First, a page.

What Do Coaches, Players Have to Say About UK vs. KU? Listen for Yourself
NEW ORLEANS — For two hours on Sunday, Wildcats and Jayhawks, representatives of the two winningest programs in Division I college basketball, spoke about themselves, each other and the matchup Monday night for the NCAA championship.
It’s a re-match of a game played earlier this season, won by Kentucky in Madison Square Garden. The contest also features the two best big men in the college game, UK’s Anthony Davis and KU’s Thomas Robinson (although it’s doubtful they’ll go head-to-head very often).
And for the second time, the title game will see Bill Self and John Calipari shaking hands, before and after. The last time, it happened in 2008, when Calipari’s Memphis team squandered a nine-point lead in the final two minutes, thanks to a clanging flurry of missed free throws which allowed the Jayhawks to come storming back and win Self’s first national title. Calipari is still searching for his. Oddsmakers say it will happen Monday – by six points.
The two coaches and some of their players took turns on the podium at the Mercedes-Benz Superdome, where they fielded questions lobbed by reporters from all over the country. Click on to the link to listen to the individual answers in this audio notebook.
Calipari looked back on the win over Louisville just once, when a somebody asked him if he had heard about the damage done to property in Lexington following the Cats’ win over the Cards:
Calipari Sunday 2 unhappy with rioters
He was also asked his thoughts on how the fans might react if his team actually wins on Monday:
Calipari Sunday 9 on what he thinks the fans will do if UK wins
A meeting of Kentucky and Kansas instantly prompts thought of a Thomas Robinson vs. Anthony Davis battle in the low post. If it happens, Davis says he’ll be ready. But Self says he’s not so sure it will:
It just might be lanky shot-blocker Jeff Wethey guarding Davis a majority of the time. Both he and Robinson spoke of trying to handle the consensus Player of the Year:
Self said, that’s not the only player the Jayhawks have to worry about when they’re setting defensive matchups:
Both coaches agree that the tough, physical brand of defense played by KU could make it an ugly game:
Darius Miller, the lone senior in Kentucky’s playing rotation, was asked about the pressure along the way all season that led the Wildcats to this point:
Meanwhile, there are few expectations attached to the Jayhawks, who have had to rally in practically all of their tournament games. They trailed Ohio State by 13 points in the semifinal on Saturday. KU’s Tyshawn Taylor says he and his teammates don’t worry about all the build-up to this Kentucky powerhouse:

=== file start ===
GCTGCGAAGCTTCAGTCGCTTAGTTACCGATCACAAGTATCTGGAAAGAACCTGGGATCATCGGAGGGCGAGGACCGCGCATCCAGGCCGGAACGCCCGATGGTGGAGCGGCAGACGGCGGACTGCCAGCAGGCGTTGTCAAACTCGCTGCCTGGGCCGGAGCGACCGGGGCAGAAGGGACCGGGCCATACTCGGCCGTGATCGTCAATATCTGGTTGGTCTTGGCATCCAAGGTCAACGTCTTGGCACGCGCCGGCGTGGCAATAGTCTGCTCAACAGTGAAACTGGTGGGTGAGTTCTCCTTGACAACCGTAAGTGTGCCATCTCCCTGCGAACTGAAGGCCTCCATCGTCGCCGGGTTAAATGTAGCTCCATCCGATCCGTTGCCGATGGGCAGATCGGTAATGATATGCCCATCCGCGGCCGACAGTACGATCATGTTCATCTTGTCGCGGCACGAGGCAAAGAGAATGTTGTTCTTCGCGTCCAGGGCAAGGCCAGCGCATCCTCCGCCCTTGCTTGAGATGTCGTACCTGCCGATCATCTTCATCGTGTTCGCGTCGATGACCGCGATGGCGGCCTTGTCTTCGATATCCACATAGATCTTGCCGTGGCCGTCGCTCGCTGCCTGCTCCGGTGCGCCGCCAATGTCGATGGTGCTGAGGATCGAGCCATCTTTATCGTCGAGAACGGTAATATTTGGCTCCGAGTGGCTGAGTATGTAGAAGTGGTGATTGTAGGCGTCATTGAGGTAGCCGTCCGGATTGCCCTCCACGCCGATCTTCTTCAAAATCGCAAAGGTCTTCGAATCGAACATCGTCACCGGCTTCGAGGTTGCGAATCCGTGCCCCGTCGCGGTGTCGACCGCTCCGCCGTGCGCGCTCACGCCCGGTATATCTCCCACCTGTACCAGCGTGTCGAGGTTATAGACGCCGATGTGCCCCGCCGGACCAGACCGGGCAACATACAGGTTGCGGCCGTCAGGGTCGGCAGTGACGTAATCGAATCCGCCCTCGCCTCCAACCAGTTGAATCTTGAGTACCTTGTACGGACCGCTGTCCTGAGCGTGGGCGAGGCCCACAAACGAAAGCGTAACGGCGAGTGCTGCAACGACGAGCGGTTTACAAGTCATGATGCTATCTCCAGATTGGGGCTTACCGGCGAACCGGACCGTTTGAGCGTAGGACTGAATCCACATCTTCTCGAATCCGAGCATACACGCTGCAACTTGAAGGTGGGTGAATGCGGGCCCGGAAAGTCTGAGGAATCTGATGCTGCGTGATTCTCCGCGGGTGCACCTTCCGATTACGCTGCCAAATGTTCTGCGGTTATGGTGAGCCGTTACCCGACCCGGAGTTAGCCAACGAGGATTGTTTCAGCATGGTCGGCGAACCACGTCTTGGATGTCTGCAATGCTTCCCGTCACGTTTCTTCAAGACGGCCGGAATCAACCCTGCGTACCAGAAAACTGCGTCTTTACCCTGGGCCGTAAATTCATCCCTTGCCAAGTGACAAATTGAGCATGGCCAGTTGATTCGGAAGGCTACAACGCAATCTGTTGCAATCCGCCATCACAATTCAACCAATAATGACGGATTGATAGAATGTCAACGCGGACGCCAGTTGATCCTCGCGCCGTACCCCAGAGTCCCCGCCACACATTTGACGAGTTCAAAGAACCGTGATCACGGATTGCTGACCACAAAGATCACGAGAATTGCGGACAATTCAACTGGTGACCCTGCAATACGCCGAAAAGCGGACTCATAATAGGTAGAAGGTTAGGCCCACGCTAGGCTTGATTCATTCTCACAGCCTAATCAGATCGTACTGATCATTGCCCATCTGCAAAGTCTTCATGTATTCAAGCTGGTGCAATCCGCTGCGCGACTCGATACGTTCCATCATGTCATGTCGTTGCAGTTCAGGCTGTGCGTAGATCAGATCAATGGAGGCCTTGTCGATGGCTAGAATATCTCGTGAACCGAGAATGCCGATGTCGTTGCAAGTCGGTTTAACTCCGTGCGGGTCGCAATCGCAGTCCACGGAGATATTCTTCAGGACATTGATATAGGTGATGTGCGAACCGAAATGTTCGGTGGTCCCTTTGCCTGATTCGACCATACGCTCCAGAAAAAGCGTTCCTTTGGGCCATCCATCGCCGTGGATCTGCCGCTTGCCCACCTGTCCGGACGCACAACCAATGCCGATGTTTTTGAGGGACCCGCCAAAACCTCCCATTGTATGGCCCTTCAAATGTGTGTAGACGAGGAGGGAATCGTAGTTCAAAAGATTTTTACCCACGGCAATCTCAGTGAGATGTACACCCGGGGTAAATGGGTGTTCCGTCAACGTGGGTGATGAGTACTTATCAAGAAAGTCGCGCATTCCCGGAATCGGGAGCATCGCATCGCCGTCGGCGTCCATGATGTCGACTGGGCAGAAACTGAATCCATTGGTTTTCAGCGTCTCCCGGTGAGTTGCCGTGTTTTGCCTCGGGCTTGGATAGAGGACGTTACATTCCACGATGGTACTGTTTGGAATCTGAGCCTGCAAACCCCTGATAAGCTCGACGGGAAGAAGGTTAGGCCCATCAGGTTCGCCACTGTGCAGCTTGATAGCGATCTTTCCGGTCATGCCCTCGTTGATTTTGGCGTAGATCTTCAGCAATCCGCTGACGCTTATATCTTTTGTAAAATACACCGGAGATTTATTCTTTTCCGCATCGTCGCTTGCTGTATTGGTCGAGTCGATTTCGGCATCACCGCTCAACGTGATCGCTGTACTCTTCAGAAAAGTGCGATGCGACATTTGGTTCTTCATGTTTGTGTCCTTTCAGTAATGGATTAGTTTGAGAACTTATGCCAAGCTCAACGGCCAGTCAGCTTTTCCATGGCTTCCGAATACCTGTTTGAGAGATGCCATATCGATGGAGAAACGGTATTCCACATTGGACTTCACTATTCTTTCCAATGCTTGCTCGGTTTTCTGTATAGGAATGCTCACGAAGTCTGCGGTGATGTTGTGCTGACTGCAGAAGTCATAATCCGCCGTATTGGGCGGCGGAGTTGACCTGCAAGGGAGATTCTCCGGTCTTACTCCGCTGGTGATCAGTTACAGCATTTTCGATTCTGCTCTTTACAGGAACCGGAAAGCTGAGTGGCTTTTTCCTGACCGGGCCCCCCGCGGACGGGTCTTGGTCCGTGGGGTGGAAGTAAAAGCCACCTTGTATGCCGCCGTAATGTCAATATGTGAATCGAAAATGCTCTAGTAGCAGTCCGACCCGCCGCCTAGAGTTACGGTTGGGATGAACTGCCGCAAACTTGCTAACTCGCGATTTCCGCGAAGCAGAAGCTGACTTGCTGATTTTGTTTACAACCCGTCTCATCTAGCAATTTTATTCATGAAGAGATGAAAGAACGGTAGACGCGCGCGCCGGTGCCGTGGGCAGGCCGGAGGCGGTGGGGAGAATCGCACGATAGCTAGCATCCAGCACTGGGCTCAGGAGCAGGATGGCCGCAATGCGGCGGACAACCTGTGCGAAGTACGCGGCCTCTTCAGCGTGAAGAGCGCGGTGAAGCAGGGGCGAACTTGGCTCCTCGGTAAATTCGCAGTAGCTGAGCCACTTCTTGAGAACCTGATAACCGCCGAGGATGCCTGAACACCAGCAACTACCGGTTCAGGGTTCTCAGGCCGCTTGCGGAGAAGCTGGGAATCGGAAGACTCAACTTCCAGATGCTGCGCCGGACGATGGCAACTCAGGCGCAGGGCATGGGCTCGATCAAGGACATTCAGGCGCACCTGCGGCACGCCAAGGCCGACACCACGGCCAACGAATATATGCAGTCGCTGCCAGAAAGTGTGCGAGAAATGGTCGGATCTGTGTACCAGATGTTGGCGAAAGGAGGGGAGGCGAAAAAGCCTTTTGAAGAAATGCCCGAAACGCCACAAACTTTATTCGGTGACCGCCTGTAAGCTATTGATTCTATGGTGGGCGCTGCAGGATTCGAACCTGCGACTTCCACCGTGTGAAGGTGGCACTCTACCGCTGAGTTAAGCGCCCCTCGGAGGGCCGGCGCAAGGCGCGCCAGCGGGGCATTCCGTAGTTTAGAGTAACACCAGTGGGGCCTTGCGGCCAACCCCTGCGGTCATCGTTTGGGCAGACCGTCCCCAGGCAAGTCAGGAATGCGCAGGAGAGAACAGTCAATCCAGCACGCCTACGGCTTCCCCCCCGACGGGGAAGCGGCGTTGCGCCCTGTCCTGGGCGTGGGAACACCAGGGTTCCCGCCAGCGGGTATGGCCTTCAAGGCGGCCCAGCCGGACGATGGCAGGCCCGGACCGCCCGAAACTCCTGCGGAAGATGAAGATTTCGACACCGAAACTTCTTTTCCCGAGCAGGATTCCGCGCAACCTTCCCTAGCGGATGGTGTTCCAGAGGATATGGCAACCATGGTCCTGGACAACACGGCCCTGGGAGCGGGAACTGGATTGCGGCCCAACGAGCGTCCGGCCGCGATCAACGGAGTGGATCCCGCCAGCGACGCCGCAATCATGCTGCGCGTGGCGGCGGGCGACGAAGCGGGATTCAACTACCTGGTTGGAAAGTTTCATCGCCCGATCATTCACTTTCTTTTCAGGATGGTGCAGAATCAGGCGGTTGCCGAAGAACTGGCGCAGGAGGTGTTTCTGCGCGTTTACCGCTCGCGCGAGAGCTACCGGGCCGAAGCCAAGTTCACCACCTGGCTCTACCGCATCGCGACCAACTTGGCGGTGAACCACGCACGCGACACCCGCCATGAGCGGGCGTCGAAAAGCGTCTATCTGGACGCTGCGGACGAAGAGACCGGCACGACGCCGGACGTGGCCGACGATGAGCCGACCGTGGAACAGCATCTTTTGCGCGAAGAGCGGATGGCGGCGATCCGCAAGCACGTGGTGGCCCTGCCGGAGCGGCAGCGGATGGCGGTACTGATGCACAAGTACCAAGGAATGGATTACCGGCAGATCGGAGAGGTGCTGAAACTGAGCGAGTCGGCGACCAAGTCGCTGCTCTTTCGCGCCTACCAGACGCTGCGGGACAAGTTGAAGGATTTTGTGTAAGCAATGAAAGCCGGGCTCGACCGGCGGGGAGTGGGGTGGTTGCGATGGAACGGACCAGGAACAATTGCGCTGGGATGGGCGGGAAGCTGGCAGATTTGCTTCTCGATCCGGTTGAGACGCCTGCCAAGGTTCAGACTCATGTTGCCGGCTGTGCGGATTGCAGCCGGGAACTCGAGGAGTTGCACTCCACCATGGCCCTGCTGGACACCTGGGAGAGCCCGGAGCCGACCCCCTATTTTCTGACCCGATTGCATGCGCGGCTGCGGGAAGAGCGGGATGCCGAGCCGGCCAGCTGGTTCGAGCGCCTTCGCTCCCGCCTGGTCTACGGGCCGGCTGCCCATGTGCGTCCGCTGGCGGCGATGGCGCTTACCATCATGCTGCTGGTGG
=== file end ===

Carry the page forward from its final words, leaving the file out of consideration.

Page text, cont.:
Kentucky’s win over Kansas earlier this season seems so long ago; KU’s Elijah Johnson talked about looking forward to taking another shot at the top-seeded Wildcats:
Not many people predicted a rematch would happen in the national championship game, although Self admitted that when the brackets were first announced, he let his mind drift to a potential matchup between the two elite programs:
It’s evident Calipari fascinates the national media, who asked him more than once about recruiting potential one-and-done players. The UK coach repeated what he has said repeatedly, that’s it is not his rule, but the NBA’s; that he has offered potential solutions to both NCAA President Mark Emmert and NBA players union president Billy Hunter.
Calipari was asked by a reporter to describe the coach’s perception of his own national reputation:
Calipari talked about his days as a volunteer assistant coach at Kansas, under then head man Ted Owens. He reminisced about working the food line in the cafeteria between practice sessions, doling out “peas or corn” to the students coming through. Self succeeded Calipari in that position at KU, and after finding success at Tulsa and then Illinois, returned to Lawrence as the head coach. He’s a big fan of Calipari, calling him the best salesman in their game:
Beyond all that, Self said, is the fact that Calipari is more than just a recruiter:
UK got the entire package when it hired Calipari, three years ago to the day on Sunday. In less than 24 hours, he’ll attempt to return the Wildcats to the top of the mountain, which is exactly what he’s being paid to do. In fact, it’s beyond that. Calipari was brought in to restore the luster, buried beneath the tarnish brought on by Billy Gillispie. Of course, in Lexington, an occasional trip to the Final Four is not enough. At some point, you have to snag the hardware, and the Cats are expected to do that on Monday night, providing Big Blue fans with their first Shining Moment since 1998.
Calipari talked about that April Fool’s Day in 2009, when he was introduced as UK’s new head coach:
They’ll have more to say tomorrow, shortly after midnight eastern time, when one team is done cutting down the nets and the other is left to wonder, what if?